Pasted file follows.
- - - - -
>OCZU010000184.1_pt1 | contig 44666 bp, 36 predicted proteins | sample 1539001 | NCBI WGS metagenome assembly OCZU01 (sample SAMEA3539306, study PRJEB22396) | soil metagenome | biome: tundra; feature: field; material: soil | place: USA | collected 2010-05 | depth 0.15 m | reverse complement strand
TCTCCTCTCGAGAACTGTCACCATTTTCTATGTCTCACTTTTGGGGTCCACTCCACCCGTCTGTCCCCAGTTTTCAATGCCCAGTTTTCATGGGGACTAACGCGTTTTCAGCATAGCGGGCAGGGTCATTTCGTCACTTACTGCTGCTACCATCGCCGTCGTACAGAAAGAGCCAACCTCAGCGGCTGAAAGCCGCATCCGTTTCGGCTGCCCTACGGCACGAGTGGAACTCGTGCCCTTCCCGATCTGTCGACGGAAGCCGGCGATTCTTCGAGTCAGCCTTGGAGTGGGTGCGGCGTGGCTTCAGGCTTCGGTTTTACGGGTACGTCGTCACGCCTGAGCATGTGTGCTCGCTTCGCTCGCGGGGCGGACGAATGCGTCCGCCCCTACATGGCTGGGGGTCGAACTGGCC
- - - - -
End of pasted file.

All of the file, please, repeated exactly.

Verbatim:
>OCZU010000184.1_pt1 | contig 44666 bp, 36 predicted proteins | sample 1539001 | NCBI WGS metagenome assembly OCZU01 (sample SAMEA3539306, study PRJEB22396) | soil metagenome | biome: tundra; feature: field; material: soil | place: USA | collected 2010-05 | depth 0.15 m | reverse complement strand
TCTCCTCTCGAGAACTGTCACCATTTTCTATGTCTCACTTTTGGGGTCCACTCCACCCGTCTGTCCCCAGTTTTCAATGCCCAGTTTTCATGGGGACTAACGCGTTTTCAGCATAGCGGGCAGGGTCATTTCGTCACTTACTGCTGCTACCATCGCCGTCGTACAGAAAGAGCCAACCTCAGCGGCTGAAAGCCGCATCCGTTTCGGCTGCCCTACGGCACGAGTGGAACTCGTGCCCTTCCCGATCTGTCGACGGAAGCCGGCGATTCTTCGAGTCAGCCTTGGAGTGGGTGCGGCGTGGCTTCAGGCTTCGGTTTTACGGGTACGTCGTCACGCCTGAGCATGTGTGCTCGCTTCGCTCGCGGGGCGGACGAATGCGTCCGCCCCTACATGGCTGGGGGTCGAACTGGCC